University of Maryland Raises the Bar
Breeding Program Expands in its Third Year

(first appeared in the August 2015 issue of The Equiery)

photos and article by Katie Anger

Driving down Folly Quarter Road in Clarksville, a farm with large silos, acres of green grass and beautiful open fields is clearly seen. This farm is owned by the University of Maryland and used for its Agriculture and Natural Resources program. However, the cows are not the only members of the Terrapin family out there in rural Howard County.

Right across the street and up the hill is a more hidden farm where their equine UMD companions reside. As the University’s Campus Farm at College Park raises funds and works on possible new renovation and improvement plans, this smaller farm acts as the home for mares donated to the program and their newborn foals, courtesy of the University’s equine breeding program.

Acres of corn between the various pastures at the Clarksville farm make the weaning process much easier on the mares and foals.


This year’s colt Blazing Terp, by Buffum and out of Daylight Lassie.

Restarting the Breeding Program
The equine breeding program is now in its third year after its restart in the spring of 2013. The program had been in existence about thirty years ago, but went dormant in the late 1980s. Now, it is back and continuing to grow as the arrival of the next set of foals is anticipated.

The first two foals were born in 2013 on the Campus Farm, and then transported to the Clarksville unit with their mothers where they were prepped for sales when they hit the weanling stage. UMD’s first foals were Amazin’ Terp by Cherokee’s Boy (standing at Murmur Farm) out of Amazin’, and Diamondback Fire by Friesan Fire (standing at Country Life Farm) out of Daylight Lassie. Both the filly and colt were successfully sold later that year at the Fasig-Tipton Weanling Sales with Amazin’ Terp going to Teresa Beste of Christ Is King Stable and Diamondback Fire to Louis Rao, Jr.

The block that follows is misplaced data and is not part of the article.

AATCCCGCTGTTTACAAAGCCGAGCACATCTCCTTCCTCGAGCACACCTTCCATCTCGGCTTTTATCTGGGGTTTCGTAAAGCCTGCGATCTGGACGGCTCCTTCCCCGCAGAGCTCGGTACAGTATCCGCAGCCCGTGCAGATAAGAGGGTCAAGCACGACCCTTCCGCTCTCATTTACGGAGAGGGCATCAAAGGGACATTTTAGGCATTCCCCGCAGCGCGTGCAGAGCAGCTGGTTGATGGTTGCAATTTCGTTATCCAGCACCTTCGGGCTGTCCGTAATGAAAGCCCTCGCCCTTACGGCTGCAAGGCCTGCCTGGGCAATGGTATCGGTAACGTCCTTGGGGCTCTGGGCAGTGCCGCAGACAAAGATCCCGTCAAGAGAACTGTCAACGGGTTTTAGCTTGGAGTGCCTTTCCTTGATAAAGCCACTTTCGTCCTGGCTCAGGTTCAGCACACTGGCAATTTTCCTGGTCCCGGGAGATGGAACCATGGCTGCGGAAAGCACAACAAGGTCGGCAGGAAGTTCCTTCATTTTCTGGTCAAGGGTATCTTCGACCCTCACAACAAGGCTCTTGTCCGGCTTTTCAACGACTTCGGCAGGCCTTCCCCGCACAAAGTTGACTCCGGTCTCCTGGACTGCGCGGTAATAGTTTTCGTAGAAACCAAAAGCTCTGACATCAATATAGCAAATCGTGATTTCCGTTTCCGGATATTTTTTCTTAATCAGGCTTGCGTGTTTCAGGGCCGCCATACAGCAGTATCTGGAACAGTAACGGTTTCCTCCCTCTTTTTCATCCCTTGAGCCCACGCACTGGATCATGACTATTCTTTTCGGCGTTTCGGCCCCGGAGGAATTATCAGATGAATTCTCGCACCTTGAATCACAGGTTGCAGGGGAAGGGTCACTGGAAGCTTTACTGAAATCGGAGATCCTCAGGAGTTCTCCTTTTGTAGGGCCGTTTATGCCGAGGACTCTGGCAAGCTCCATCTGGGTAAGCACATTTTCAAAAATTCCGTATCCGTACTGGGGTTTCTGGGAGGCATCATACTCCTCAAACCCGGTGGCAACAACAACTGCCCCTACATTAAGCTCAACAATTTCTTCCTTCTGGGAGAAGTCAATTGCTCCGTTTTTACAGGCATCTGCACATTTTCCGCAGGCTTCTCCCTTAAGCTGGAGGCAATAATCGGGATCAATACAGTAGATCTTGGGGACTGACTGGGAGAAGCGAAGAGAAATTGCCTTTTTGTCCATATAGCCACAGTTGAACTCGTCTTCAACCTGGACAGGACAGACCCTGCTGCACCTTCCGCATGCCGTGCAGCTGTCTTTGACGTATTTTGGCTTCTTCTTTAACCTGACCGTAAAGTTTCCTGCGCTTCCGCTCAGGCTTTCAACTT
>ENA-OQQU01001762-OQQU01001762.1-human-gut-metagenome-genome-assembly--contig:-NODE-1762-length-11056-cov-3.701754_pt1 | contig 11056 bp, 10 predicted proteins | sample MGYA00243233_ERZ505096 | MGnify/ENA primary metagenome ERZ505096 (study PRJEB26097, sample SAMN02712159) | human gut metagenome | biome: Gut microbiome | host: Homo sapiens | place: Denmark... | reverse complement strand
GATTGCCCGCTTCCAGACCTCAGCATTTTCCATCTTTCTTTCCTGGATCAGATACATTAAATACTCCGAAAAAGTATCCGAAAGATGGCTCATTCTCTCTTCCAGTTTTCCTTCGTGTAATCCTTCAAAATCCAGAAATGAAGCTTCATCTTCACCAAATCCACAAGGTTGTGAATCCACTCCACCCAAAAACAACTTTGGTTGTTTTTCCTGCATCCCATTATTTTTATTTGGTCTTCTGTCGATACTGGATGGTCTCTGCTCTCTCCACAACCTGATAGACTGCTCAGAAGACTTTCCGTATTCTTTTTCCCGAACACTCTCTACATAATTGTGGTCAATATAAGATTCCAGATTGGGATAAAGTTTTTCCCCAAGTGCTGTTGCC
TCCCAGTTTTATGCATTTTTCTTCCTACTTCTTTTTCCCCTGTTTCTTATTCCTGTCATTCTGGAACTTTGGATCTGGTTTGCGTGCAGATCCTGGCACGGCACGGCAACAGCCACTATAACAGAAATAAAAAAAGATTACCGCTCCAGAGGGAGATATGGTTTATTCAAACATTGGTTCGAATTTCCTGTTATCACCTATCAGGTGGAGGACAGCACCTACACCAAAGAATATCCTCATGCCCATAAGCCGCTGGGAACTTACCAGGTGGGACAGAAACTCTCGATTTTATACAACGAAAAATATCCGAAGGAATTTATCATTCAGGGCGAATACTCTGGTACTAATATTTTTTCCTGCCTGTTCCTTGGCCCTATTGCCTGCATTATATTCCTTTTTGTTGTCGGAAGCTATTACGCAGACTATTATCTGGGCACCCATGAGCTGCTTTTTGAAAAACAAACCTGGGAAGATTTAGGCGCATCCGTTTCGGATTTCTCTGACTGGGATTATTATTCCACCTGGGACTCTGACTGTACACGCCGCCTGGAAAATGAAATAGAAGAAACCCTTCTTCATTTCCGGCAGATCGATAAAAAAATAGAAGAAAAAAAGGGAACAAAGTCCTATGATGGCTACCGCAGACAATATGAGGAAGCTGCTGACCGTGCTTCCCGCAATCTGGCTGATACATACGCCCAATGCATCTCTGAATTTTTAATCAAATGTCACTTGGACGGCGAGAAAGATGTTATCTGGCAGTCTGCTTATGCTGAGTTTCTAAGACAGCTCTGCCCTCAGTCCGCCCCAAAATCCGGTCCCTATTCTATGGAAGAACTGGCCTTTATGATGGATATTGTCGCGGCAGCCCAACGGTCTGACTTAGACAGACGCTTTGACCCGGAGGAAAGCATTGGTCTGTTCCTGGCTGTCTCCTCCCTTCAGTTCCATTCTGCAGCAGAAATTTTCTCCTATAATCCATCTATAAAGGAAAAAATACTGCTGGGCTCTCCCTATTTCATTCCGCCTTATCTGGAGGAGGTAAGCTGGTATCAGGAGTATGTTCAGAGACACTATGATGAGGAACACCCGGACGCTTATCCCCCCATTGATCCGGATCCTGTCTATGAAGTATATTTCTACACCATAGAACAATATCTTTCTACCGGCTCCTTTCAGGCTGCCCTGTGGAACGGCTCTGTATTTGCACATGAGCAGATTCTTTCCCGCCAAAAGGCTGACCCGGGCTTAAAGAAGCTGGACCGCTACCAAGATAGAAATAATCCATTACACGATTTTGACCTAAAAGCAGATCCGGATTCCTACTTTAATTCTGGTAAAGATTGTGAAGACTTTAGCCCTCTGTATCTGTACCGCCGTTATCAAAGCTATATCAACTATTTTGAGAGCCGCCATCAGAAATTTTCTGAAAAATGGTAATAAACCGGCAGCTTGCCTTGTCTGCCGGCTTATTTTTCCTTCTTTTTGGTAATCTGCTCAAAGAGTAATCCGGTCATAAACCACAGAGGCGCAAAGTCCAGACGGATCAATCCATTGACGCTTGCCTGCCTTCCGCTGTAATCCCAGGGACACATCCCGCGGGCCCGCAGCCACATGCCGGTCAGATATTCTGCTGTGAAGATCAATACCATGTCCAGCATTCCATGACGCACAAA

Two more foals were born in the program the following year, this time, both colts: Fear the Fire, by Friesan Fire out of Daylight Lassie, and Maryland’s Best, by Rock Slide (Shamrock Farm) out of The Best Sister. Donated by Christie and Jim Steele of Shamrock Farm, this was The Best Sister’s first year at the UMD farm. Amazin’ did not produce a foal that year.


The 2015 Crop
The program now has two new foals residing at the farm: a feisty colt named Blazing Terp and his sweet little filly counterpart Maryland’s Miracle. Blazing Terp is by Buffum, who stands at Northview Stallion Station, and out of Daylight Lassie. Maryland’s Miracle is by Baltimore Bob, who also stands at Shamrock Farm, and out of Amazin’.

Student and one of the caretakers at the Clarksville farm, Kristina Davis, described each foal as having much personality and spunk and says that working with them is always exciting.

Davis also stated that she always learns something new working with the foals and, although she does not know what she will do with horses in the future, she is sure that the knowledge she has acquired working with the foals will certainly come in handy.

The two charismatic young foals are currently the only ones at the farm and are healthy and thriving.

Extensive veterinary expenses for the filly Maryland’s Miracle (pictured here with student Kristina Davis and barn manager Tim Shellem) have prompted the program to create the “Fearless Foaling” fundraising campaign.

Teaching Babies to Be Big Kids
With over 900 acres to work with, the weaning process is made easier as there is plenty of space to separate mares from foals. Up the hill from the barn are more pastures, originally used as rotational grazing demonstration sites when there were geldings at the farm. Now, they are used for the mares and foals before they are weaned. The foals will stay in this field while the mothers are moved closer to the barn.

Davis says that between all of the corn and the distance over the hill, the foals and dams can neither see nor hear each other, allowing the process to run smoothly. Weaning tends to stay pretty consistent with each set of foals, as they are born in the early spring, weaned by the end of the summer and sold around December.